Editor’s note: It was in July, 1916, that President Woodrow Wilson signed the Federal Aid Road Act, establishing a national policy of providing federal aid for highway construction and maintenance. In so doing, a uniform system of roads was established and helped to further usher in the golden age of American motoring. The following article was produced as part of the act’s centennial by the Historic Vehicle Association.
At the turn of the twentieth century, the motorcar was still largely perceived as a novelty item or, at the very least, something designed only for the wealthiest of Americans. Yet, as the century progressed and technological advancements helped make the assembling of automobiles more efficient and thus more cost effective, more and more ordinary citizens suddenly found themselves able to make the leap from horses to horsepower.
The intervening years, however, would see a great deal of political in-fighting with regard to how best to proceed. The formation of the American Automobile Association, along with several other auto clubs, helped bolster the want and need for a more efficient and better constructed series of interstate roadways that could then aid in not only the spread of commerce, but also help with the dispersing of population density.
But these leisure motorists were met with resistance from farmers and other state officials who saw the roads as a practical concern needed only during harvest time and for transportation of goods to market and, thus, only requiring state-specific regulation.
Driving change: But the growing popularity of the automobile with the American public, especially in the wake of Henry Ford’s introduction of the low-priced Model T in 1908, soon found favor swinging more toward the general motorist.
Unfortunately, these eager new drivers found themselves faced with a system of increasingly rutted and, in many places, impassable roadways. All were maintained on either a state or local level and, in the majority of cases, could only be generously described as being a road.
The establishment in 1914 of the American Association of State Highway Officials helped lay the groundwork for what was to come by affording states a voice to advocate for a national road improvement program.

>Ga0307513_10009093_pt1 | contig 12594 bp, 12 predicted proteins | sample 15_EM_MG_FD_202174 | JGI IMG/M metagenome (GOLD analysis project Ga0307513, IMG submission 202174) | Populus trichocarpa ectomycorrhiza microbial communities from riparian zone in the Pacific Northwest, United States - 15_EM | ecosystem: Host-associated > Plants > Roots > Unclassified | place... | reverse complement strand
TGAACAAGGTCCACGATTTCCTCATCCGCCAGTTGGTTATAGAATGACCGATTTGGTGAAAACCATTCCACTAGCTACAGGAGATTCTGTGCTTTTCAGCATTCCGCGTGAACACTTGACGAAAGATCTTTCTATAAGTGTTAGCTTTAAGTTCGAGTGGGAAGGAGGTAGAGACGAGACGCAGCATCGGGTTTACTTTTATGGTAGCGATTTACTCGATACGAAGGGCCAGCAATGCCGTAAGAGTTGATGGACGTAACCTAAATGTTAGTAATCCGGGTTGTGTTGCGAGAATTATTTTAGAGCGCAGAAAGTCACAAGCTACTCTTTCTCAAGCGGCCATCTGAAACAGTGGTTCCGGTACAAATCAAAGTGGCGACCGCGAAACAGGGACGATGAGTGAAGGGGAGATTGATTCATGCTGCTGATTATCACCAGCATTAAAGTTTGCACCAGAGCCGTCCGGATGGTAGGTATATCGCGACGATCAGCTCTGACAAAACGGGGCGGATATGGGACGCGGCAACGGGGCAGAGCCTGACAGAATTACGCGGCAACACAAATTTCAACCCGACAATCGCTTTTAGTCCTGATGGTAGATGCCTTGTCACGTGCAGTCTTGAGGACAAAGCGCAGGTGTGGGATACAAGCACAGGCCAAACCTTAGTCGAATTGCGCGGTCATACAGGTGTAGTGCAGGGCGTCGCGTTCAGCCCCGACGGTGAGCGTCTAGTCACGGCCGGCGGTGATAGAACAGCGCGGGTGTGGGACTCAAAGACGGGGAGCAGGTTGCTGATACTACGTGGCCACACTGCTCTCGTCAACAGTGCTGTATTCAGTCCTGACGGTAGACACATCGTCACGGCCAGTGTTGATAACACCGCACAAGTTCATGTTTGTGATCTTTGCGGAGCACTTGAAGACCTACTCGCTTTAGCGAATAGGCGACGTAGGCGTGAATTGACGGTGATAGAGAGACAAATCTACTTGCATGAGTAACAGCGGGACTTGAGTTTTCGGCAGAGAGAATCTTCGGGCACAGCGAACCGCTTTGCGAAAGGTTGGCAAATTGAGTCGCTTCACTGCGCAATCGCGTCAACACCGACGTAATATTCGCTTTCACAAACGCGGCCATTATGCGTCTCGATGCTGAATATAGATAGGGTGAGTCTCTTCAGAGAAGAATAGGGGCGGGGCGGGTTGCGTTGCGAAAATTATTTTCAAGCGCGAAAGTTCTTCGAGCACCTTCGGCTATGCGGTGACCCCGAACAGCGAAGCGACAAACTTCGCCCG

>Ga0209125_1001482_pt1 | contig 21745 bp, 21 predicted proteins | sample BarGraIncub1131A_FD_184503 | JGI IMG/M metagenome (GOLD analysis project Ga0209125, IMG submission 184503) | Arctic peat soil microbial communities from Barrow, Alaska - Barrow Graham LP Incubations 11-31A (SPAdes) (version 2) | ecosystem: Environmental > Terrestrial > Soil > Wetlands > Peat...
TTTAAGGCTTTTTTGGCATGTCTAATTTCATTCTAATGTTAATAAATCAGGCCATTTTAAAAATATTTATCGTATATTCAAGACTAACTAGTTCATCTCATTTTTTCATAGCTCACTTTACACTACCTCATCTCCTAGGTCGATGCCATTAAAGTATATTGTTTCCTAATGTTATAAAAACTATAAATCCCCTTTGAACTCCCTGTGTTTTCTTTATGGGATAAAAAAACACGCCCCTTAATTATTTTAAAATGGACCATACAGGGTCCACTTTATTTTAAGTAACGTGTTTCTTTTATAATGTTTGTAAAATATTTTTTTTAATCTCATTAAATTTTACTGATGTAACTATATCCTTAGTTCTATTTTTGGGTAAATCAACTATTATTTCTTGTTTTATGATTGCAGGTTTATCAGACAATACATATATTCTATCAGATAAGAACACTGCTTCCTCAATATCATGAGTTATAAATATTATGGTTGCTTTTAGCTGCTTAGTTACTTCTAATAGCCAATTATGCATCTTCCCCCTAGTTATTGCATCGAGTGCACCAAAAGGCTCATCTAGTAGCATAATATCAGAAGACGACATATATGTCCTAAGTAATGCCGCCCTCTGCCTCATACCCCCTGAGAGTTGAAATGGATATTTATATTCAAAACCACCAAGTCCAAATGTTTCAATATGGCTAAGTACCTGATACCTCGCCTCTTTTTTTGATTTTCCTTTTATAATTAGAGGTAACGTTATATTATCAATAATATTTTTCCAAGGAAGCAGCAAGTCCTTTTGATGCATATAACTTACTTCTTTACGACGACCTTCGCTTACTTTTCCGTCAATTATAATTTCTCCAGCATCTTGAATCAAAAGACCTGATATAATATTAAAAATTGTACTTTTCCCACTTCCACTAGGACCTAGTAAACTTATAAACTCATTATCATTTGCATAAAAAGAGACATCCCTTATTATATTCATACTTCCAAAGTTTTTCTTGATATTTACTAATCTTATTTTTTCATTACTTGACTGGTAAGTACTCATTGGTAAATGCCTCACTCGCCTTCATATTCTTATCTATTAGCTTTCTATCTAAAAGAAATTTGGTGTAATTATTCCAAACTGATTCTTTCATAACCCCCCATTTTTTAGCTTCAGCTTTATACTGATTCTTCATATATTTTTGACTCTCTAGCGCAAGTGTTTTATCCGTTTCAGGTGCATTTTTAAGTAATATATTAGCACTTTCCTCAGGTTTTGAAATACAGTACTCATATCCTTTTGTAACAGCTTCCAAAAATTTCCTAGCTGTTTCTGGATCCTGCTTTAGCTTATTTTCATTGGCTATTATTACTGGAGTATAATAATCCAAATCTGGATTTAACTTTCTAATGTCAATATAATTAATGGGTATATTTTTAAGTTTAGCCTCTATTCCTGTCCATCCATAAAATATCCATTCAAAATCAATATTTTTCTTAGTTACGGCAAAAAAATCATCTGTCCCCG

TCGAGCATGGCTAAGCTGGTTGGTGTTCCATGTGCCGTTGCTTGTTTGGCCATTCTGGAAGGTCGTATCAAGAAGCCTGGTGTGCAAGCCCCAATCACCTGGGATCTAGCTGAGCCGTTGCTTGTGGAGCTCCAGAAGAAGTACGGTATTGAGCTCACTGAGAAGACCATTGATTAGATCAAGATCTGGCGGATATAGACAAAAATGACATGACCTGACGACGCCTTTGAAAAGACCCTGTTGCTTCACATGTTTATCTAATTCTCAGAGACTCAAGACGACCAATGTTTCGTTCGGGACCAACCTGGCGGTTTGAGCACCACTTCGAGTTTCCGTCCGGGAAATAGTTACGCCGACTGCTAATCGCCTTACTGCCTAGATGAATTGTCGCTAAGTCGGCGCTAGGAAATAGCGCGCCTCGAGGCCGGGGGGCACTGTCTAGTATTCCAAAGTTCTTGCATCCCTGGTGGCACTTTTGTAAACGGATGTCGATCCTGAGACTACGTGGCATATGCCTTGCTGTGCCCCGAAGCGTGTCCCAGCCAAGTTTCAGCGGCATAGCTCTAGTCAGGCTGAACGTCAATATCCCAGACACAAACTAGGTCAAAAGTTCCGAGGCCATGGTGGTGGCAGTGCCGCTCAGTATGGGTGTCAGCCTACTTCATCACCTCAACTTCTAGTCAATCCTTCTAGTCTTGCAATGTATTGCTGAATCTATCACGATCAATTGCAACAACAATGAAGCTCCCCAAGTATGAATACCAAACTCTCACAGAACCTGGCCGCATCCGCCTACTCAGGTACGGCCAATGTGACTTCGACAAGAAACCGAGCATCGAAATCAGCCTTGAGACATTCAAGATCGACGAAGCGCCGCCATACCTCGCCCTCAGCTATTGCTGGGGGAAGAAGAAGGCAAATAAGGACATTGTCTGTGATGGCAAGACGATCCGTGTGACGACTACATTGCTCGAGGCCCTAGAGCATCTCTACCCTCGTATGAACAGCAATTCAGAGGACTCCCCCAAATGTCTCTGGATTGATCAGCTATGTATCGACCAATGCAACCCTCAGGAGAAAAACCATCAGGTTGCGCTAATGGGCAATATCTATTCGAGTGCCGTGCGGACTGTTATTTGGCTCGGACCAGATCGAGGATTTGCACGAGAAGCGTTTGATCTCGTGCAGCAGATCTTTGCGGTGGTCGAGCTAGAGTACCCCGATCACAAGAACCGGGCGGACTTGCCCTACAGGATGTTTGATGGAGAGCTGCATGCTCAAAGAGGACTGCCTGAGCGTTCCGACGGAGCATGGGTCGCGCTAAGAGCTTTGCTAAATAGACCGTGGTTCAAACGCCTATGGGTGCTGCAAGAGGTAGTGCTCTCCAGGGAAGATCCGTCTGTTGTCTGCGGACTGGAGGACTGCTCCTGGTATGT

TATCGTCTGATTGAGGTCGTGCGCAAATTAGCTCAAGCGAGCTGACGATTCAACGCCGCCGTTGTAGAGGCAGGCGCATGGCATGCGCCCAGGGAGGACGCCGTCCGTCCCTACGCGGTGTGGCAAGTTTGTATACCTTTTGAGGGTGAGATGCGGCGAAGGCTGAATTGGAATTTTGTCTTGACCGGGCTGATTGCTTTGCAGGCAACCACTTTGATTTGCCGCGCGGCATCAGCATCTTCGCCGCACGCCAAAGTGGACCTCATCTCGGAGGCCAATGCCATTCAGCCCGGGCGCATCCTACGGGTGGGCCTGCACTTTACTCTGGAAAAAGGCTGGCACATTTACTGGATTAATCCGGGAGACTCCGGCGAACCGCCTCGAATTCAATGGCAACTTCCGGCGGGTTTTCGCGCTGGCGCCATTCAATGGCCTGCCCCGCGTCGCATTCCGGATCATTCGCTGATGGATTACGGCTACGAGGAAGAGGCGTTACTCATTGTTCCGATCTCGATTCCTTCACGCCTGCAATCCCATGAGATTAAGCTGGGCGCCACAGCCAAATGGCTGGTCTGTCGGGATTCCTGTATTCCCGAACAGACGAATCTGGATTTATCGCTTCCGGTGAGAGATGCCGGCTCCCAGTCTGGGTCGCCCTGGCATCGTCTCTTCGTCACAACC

Finally, in 1916, after years of grumbling about the state of the nation’s roads, it was decided that something would have to be done on the federal level in order to accommodate the booming automotive industry and wellspring of wanderlust the automobile inspired in American drivers.
A Presidential push: The presidential election of 1916 found incumbent candidate Woodrow Wilson taking up the cause of better roadways. Wilson went so far as to openly state his intent to improve the nation’s roads by making it part of his party’s platform.
“The happiness, comfort and prosperity of rural life, and the development of the city are alike conserved by the construction of public highways,” he said. “We, therefore, favor a national aid in the construction of post roads and roads for military purposes.”
With America’s involvement in WWI having become unavoidable by the following year, the timing of this initiative would prove less than ideal. Because of the war, the newly formed federal-aid road program found itself not only facing budgetary restrictions and an insufficient infrastructural support system, but also, and more importantly, an overwhelming shortage of manpower. And if things couldn’t get any worse, because of railways that soon found themselves unable to keep up with the demands of military shipping, trucks were soon employed to pick up the slack.
Burdened with the additional, unanticipated weight and already-suffering primitive roads, the existing roadways began to further deteriorate.
Cutting through the red tape: America’s commitment to the war effort meant it would be some time before the full extent of the country’s damaged roads and construction/maintenance needs could be assessed. Regardless, President Wilson signed the Federal Aid Road Act into law on July 11, 1916; thus, setting a new precedent for federal oversight of the nation’s roads.
By 1917 each state had its own highway agency to help administer the funds provided by the federal government. Yet the existing act had only allocated some $10,000 per mile, far short of the required amount to help support the teams and infrastructure needed to properly do the job.
It wasn’t until the Federal Aid Highway Act of 1921 that many of the initial act’s faults were corrected and, until the 1930s, many of the nation’s highways remained unpaved.
But this foresight on the part of early automobile proponents helped ensure the continued expansion of both the national populace and the automobile industry as a whole. In this they became mutually dependent and integral in shaping much of the modern era.
The ensuing decades would see the nation’s highways and byways constantly changing, but the groundwork for our modern system of roads was laid 100 years ago this month.